Horse Reproduction

Breeding season for horses is usually during the longer days of the year, so baby horses, or foals, have the advantage of mild weather. Feral horses breed successfully without human assistance. Human assistance is beneficial to domestic horses. Humans can increase the chances of a successful mating; a successful pregnancy, successful foaling and help the foal grow healthily.

For more information see the articles Horse breeding & Foal, see also further in this article
To attract a mate, the female horse, or mare, urinates, raising her tail and revealing her vulva. An interested male horse, or stallion, approaching with a high head and tail and ears drooped backwards, will nicker, nip and nudge her, as well as sniff her urine to determine her sexual maturity. This innate behavior stimulates the mare's secretion and the stallion's erection. If both the mare and stallion are satisfied with each other, he will mount her and copulation will occur. Often they will periodically repeat courtship and breeding while the mare continues to secrete estrogen.

Internal fertilization happens in the mare's fallopian tubes. An egg from the mare's ovary and sperm from the stallion's penis will meet slightly below the ovary. Once fertilized, the egg goes on to the uterus, taking about seven days and already dividing. Upon entering the uterus, the egg might have already reached the blastocyst stage.

The gestation period lasts for about eleven months. During the early days of pregnancy, the embryo, or fetus, is mobile, moving about in the uterus until a protective membrane surrounds it, making it stationary. A heartbeat can be detected on day 21, and the fetus gender can be determined by day 70 of the gestation. Initially, the fetus is pinpoint size. Halfway through gestation the fetus is the size of between a rabbit and a beagle. The most dramatic fetus development occurs in the latter trimesters.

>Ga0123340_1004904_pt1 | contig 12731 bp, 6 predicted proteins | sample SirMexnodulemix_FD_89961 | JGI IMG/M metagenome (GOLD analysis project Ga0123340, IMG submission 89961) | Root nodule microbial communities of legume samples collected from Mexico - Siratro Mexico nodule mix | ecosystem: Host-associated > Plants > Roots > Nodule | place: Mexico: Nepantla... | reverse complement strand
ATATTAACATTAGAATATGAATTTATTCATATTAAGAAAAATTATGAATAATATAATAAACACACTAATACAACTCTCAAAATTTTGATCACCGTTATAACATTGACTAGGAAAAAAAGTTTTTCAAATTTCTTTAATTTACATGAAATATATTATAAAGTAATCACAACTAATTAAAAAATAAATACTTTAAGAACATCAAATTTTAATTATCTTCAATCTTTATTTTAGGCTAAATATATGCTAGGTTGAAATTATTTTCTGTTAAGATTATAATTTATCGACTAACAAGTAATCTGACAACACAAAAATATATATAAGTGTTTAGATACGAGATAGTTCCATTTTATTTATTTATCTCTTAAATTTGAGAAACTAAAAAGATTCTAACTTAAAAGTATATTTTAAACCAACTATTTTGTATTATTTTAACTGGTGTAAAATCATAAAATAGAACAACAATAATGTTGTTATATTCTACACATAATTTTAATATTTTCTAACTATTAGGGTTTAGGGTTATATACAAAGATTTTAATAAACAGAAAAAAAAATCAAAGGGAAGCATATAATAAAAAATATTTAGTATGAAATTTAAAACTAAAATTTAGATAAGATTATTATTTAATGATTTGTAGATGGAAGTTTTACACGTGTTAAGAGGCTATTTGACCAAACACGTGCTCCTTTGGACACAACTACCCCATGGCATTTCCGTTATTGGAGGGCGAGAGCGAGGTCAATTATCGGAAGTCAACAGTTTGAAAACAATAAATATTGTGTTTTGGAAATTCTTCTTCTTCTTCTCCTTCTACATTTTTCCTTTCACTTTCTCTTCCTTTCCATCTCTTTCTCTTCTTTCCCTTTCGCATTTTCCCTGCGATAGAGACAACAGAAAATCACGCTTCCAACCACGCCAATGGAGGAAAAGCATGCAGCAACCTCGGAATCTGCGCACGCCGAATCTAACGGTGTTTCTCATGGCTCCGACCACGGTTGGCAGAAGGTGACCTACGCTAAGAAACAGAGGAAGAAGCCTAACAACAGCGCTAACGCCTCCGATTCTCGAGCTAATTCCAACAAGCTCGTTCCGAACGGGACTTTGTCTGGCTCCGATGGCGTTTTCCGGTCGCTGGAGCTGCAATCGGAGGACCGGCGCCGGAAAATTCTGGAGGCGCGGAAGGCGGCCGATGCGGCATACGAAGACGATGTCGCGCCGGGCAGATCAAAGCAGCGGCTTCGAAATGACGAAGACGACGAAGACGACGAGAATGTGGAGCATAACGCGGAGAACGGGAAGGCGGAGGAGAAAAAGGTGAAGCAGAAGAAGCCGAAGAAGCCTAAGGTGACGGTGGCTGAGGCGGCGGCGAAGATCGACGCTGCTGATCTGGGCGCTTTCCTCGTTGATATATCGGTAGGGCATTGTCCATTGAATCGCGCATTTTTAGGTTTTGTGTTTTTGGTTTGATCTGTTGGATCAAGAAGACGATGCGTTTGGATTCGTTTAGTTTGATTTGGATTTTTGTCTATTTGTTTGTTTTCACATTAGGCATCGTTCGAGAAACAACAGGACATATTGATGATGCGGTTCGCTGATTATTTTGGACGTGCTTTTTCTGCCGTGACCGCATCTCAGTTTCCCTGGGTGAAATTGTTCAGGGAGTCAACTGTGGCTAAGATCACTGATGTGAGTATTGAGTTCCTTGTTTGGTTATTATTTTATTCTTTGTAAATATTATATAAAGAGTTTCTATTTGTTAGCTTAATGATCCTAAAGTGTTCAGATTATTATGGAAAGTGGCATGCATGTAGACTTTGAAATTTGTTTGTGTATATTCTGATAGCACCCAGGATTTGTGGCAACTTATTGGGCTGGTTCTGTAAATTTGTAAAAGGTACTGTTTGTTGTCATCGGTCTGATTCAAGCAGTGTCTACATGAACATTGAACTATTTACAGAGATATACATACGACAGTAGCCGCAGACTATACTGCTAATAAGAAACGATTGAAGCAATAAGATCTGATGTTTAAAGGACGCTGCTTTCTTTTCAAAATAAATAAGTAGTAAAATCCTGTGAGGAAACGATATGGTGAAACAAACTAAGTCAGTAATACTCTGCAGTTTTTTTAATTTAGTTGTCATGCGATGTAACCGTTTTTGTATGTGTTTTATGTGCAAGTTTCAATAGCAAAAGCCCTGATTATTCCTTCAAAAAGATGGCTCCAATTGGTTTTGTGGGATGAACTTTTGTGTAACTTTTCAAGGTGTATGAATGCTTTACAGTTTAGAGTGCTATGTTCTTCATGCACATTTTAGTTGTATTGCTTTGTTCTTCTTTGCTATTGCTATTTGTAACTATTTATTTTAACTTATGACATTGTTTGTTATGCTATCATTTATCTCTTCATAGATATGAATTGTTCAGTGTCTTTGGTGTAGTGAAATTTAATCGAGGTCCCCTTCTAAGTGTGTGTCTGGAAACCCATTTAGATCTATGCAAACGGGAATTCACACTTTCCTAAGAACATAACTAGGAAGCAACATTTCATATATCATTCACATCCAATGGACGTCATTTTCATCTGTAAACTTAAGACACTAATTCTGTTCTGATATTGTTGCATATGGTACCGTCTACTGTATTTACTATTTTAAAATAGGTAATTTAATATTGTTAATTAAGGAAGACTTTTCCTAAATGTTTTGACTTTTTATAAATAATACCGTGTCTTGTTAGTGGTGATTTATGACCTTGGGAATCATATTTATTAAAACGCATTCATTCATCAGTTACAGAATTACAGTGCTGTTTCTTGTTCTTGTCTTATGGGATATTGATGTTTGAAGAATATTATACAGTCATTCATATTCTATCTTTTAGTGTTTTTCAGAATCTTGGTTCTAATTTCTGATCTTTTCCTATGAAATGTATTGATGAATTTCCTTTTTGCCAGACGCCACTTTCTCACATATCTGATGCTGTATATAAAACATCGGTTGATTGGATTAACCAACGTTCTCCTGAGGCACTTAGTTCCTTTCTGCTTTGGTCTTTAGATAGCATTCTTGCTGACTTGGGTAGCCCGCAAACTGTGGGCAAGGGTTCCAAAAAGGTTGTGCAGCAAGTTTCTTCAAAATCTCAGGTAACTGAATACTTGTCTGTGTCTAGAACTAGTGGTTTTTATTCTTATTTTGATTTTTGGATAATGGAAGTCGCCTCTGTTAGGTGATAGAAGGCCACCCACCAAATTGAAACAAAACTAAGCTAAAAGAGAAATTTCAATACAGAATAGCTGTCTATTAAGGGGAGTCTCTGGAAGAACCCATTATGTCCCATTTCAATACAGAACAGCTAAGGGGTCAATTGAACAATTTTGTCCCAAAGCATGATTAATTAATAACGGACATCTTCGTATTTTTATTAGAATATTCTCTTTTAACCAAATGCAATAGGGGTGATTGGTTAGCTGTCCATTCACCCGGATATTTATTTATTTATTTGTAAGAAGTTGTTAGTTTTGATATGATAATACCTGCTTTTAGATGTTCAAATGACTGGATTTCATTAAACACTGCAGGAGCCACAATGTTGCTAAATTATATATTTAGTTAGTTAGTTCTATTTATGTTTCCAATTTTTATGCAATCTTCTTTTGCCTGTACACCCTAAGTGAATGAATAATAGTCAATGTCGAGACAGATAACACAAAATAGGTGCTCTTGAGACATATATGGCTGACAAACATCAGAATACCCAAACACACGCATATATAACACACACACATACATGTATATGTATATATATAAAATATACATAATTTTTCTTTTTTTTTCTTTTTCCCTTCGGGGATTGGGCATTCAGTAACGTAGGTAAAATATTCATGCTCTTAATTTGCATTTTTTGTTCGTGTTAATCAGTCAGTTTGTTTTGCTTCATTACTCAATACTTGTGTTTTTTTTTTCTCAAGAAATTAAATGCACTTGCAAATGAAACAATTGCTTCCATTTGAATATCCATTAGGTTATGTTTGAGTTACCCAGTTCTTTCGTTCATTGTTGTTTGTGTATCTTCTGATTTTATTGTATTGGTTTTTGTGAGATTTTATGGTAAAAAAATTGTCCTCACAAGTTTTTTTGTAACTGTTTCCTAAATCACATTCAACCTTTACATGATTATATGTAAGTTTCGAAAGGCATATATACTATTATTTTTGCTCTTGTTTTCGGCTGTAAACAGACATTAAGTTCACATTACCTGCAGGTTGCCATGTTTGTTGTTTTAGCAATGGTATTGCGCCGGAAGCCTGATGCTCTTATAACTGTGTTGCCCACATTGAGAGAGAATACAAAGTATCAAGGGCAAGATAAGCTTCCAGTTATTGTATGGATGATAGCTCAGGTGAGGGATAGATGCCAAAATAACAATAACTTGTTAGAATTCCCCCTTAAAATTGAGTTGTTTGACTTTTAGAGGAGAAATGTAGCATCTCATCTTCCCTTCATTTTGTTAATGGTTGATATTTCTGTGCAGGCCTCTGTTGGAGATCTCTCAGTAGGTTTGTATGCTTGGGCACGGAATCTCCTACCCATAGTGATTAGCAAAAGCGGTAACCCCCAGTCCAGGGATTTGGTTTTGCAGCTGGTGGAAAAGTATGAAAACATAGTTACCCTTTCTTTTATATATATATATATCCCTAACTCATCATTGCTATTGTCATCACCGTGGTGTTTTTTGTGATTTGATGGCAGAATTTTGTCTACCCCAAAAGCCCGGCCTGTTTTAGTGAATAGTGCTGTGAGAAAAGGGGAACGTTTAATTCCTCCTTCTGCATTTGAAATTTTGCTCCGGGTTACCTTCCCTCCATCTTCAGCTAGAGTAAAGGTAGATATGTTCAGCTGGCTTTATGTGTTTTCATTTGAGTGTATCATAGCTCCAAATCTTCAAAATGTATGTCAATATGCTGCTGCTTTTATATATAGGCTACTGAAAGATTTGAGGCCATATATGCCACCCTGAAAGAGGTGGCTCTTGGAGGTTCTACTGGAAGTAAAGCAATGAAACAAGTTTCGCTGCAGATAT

Foaling normally takes place at night or early in the morning, and is generally over in 15 minutes. Once the foal comes out, the mare will chew on the membranes/placenta to prevent the foal from suffocating and lick the newborn foal to help blood circulation. In fifteen minutes, the foal will attempt to stand and get milk from its mother. A foal should stand and nurse within the first hour of life.

To create a bond with her foal, the mare licks the foal, enabling her to distinguish hers from others. Many mares are aggressive when protecting their foals, and may attack other horses or even humans that come near their newborns. Foals are typically weaned at 4-8 months of age, although in the wild a foal may nurse for a year. A filly (female) horse will begin to ovulate after a year or two, although most will be 3-4 before giving birth. Colts (males) reach sexual maturity at about 2-4 years old. The stallion has minimal parental investment in the foal, and may protect the general herd instead of his particular foal(s).

Domestic mares require specific care and nutrition to ensure that they and their foals are healthy. Mares are given Rhino shots (vaccinations against Rhinopneumonitis virus which can cause abortions) in months 3, 5, 7, 9, and 11 of their gestation periods.

Mares are often fed more than other horses because their bodies require extra nutrition to form and nurse a foal.

A special foaling stall or shed that is large and clutter free provides the mare with a safe place to give birth. While most horse births happen without complications, many owners have foaling kits prepared in case of a birthing emergency. After birth, a foal's navel is dipped in iodine to prevent infection and the newborn is monitored to ensure that it stands and nurses without difficulty.

Taken From Wikepidiea

The Equine

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